A lot of solar activity has been taking place this week. The closest star to Earth unleashed yet another intense solar flare on Wednesday, the third in two days.
Thank famous author Norman Vincent Peale for this untimely quote: "Shoot for the moon. Even if you miss, you'll land among the stars." While it's most likely meant to inspire strength, courage and diligence, some might take these two sentences a bit more literally. At least, Cameron Read did.
Astronomers may have found out a bit more about solar wind, answering questions as to how it might break through the Earth's magnetic field.
Astronomers have found that dwarf galaxies that orbit the Milky Way and the Andromeda galaxies defy the accepted model of galaxy formation and do not fit into the current model.
The space agency is making a trip to the bottom of the ocean. NASA announced the two upcoming missions in which the aquanauts will perform activities on the ocean floor.
The journey of Mercury in front of the Sun has been captured from another planet by NASA's Curiosity Mars.
Scientists have discovered that the timing of the massive impact between our planet and a planet-sized body, named Theia, occurred around 40 million years after the start of the solar system. That means that the final stage of Earth's formation is about 60 million years older than previously thought...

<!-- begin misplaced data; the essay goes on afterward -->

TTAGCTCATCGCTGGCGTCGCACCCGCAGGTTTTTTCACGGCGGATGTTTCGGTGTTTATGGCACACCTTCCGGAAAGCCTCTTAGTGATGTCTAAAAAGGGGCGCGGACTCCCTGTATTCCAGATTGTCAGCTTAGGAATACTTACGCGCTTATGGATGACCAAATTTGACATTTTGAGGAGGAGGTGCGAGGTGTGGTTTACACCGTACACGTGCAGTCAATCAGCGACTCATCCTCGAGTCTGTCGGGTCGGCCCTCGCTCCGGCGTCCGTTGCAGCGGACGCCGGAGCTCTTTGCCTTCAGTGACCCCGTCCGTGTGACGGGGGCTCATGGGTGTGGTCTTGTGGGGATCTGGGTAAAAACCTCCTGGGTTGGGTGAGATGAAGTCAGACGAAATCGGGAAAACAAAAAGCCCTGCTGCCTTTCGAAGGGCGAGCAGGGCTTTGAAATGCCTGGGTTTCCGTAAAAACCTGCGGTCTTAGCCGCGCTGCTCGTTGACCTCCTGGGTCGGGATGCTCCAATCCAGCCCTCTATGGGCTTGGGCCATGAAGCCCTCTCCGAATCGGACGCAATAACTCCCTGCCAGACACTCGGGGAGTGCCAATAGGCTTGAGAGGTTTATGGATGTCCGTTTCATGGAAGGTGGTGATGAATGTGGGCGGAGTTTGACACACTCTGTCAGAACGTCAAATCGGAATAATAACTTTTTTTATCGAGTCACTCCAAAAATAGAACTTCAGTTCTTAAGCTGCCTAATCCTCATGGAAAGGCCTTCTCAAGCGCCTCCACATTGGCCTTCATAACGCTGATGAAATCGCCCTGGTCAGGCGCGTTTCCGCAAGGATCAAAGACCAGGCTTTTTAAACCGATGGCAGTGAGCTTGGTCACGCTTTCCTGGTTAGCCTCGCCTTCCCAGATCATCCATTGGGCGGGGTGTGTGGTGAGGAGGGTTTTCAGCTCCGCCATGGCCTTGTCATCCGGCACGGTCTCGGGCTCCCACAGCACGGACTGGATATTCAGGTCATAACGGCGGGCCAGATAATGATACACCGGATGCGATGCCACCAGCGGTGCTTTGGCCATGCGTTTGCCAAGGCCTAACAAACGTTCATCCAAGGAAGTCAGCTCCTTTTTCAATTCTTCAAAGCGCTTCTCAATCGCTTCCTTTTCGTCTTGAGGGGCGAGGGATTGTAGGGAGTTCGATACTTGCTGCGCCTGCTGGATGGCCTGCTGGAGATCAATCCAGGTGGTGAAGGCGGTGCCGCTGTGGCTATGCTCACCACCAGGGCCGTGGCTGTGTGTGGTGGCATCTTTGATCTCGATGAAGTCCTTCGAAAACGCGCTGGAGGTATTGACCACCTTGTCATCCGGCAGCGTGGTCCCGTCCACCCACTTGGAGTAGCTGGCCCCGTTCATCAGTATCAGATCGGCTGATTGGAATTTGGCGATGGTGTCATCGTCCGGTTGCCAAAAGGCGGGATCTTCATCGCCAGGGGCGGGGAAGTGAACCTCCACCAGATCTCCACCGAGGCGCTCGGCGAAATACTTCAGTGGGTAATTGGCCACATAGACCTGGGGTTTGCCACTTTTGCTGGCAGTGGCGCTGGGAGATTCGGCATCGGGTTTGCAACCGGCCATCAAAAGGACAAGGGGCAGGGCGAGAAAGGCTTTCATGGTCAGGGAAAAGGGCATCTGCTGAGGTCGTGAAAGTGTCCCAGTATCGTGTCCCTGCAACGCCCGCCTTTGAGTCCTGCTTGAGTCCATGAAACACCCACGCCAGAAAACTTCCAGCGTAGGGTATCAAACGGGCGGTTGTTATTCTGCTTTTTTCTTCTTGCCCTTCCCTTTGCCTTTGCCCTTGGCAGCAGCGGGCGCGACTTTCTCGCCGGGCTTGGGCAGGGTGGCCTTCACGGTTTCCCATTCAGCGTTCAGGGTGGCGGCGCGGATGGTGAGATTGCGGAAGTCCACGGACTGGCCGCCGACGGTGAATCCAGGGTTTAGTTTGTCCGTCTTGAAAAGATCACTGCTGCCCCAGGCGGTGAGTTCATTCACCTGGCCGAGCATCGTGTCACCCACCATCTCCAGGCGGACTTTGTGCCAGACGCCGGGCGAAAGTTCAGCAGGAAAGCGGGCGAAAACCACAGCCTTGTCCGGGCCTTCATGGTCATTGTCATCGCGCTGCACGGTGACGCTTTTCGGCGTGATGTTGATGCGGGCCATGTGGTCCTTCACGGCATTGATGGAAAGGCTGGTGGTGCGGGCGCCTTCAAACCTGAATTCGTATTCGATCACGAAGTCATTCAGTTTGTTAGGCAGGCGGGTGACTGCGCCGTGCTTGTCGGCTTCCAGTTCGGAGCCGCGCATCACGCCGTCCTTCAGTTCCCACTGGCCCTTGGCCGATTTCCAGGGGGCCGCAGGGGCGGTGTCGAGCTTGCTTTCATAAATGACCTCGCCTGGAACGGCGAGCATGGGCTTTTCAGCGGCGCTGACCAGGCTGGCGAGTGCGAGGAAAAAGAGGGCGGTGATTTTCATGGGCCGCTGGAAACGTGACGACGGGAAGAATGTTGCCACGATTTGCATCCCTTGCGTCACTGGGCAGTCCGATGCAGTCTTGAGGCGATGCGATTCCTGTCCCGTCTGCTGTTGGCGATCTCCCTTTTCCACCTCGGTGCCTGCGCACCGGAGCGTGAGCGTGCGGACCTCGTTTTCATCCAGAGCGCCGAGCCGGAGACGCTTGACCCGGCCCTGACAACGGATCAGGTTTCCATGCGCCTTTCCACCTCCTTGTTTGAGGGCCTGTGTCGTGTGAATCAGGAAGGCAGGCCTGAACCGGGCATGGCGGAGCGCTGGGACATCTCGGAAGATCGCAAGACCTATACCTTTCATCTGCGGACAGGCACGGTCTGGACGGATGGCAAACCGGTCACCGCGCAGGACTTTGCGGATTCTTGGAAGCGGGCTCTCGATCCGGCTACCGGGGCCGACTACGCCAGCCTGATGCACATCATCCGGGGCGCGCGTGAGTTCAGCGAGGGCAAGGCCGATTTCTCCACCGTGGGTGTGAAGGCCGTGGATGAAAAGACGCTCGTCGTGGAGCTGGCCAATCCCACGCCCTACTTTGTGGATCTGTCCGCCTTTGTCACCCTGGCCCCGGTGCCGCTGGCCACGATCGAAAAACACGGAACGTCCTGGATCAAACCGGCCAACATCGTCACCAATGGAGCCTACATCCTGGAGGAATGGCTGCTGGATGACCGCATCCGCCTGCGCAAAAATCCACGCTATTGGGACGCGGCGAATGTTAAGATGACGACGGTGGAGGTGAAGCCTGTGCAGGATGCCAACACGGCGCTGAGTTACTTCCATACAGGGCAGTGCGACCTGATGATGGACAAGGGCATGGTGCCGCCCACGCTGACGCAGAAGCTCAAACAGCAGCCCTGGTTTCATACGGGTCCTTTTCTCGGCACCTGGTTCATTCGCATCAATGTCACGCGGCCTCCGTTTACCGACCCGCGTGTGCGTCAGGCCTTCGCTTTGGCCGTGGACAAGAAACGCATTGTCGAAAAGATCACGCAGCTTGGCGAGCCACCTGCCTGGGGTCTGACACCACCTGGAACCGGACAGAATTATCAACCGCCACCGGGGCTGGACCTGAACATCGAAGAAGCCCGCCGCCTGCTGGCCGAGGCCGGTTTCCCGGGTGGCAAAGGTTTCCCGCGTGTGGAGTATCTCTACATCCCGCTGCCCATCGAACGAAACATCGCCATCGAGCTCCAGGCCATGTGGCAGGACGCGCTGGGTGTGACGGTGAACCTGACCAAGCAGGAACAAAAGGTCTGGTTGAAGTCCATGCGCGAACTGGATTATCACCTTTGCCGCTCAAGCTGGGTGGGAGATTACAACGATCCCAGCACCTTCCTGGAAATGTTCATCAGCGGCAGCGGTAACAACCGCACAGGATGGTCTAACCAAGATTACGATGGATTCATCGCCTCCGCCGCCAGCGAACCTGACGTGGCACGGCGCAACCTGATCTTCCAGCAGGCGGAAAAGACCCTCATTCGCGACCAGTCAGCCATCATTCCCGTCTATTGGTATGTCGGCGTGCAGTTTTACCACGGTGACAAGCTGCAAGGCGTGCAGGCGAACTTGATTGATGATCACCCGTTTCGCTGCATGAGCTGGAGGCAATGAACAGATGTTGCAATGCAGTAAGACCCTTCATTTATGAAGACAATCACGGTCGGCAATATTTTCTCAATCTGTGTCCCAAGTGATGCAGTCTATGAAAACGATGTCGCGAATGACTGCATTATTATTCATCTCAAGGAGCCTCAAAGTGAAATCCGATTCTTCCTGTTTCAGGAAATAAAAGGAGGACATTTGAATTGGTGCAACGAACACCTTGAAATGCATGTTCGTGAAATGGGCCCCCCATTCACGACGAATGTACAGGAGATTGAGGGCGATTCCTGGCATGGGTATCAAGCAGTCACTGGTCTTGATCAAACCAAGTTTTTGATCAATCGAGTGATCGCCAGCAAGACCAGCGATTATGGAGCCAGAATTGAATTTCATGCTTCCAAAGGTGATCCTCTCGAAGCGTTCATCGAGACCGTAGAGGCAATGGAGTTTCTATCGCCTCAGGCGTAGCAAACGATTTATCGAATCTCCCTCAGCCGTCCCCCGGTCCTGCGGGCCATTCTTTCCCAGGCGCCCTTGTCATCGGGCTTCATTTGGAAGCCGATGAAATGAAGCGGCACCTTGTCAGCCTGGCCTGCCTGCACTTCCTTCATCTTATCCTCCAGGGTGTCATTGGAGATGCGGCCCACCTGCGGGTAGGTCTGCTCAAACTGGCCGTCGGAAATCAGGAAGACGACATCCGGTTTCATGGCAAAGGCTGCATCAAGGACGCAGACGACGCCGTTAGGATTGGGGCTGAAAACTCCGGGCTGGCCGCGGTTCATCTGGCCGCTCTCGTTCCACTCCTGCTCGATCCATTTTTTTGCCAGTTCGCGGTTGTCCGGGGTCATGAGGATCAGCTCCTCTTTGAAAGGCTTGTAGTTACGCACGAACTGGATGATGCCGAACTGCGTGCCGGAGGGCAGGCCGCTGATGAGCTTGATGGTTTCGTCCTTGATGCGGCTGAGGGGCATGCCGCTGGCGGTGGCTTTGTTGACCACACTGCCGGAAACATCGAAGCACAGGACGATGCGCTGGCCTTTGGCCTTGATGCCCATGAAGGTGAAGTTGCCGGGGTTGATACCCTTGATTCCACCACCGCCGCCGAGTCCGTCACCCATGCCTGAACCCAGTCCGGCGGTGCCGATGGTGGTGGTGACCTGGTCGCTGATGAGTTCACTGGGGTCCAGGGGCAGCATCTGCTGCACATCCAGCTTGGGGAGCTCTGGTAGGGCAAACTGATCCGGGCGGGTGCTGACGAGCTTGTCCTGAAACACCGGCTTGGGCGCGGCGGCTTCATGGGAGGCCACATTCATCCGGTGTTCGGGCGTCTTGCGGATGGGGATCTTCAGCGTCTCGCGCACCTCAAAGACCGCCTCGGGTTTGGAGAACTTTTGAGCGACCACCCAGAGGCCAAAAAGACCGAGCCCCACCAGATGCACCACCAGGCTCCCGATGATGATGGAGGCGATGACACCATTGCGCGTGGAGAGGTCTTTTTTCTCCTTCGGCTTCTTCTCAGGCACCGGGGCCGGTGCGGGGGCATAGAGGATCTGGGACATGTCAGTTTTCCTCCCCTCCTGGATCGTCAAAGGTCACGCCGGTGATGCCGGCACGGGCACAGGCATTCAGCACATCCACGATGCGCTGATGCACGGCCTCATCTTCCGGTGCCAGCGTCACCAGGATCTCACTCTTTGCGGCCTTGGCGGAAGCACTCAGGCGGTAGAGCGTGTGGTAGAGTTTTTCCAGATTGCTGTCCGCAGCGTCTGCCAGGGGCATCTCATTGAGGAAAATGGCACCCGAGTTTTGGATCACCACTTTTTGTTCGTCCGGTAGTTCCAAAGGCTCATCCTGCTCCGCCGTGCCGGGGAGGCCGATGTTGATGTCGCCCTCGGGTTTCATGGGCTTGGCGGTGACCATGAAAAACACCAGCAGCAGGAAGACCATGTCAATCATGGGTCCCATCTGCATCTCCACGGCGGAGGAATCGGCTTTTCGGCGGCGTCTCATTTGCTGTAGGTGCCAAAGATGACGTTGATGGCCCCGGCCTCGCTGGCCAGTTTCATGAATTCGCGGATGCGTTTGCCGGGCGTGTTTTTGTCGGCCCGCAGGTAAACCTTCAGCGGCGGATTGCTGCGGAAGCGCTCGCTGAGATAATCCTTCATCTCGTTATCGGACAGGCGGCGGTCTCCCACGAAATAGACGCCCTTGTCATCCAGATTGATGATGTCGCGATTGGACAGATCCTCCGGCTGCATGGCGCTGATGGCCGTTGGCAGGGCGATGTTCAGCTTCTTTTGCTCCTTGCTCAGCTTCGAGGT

Two significant intense solar flares were unleashed by the Sun that was captured by NASA's Solar Dynamics Observatory.
NASA astronaut Reid Wiseman has only been aboard the International Space Station for 12 days and he’s already made history. On June 6 he shared the first-ever Vine video taken from outer space to give those a look at a rare day on the ISS.
Astronomers have solved one of the mysteries of the dark side of the moon. They've found out why there's a "face" on the Earth-facing side of the moon and why it doesn't exist on the dark side of the moon.
Could other planets support life? It's likely, and there may be more in our very own galaxy than previously thought. Astronomers have found that there are about 100 million other places in the Milky Way galaxy that could support complex life.
NASA successfully transmitted a 175-megabit video from the International Space Station to Earth on Thursday using the Optical Payload for Lasercomm Science (OPALS). This could revolutionize the way NASA receives data from space.